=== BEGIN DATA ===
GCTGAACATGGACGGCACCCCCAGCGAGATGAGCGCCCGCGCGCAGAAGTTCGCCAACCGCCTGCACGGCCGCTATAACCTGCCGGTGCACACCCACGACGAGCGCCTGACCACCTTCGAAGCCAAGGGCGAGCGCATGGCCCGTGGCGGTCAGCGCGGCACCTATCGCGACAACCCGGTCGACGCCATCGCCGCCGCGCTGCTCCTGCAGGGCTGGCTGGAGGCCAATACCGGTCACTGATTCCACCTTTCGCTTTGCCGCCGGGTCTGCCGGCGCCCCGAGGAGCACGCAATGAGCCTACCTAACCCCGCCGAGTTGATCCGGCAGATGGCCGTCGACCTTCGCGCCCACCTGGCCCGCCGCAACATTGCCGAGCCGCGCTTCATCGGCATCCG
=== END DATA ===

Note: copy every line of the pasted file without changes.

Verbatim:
GCTGAACATGGACGGCACCCCCAGCGAGATGAGCGCCCGCGCGCAGAAGTTCGCCAACCGCCTGCACGGCCGCTATAACCTGCCGGTGCACACCCACGACGAGCGCCTGACCACCTTCGAAGCCAAGGGCGAGCGCATGGCCCGTGGCGGTCAGCGCGGCACCTATCGCGACAACCCGGTCGACGCCATCGCCGCCGCGCTGCTCCTGCAGGGCTGGCTGGAGGCCAATACCGGTCACTGATTCCACCTTTCGCTTTGCCGCCGGGTCTGCCGGCGCCCCGAGGAGCACGCAATGAGCCTACCTAACCCCGCCGAGTTGATCCGGCAGATGGCCGTCGACCTTCGCGCCCACCTGGCCCGCCGCAACATTGCCGAGCCGCGCTTCATCGGCATCCG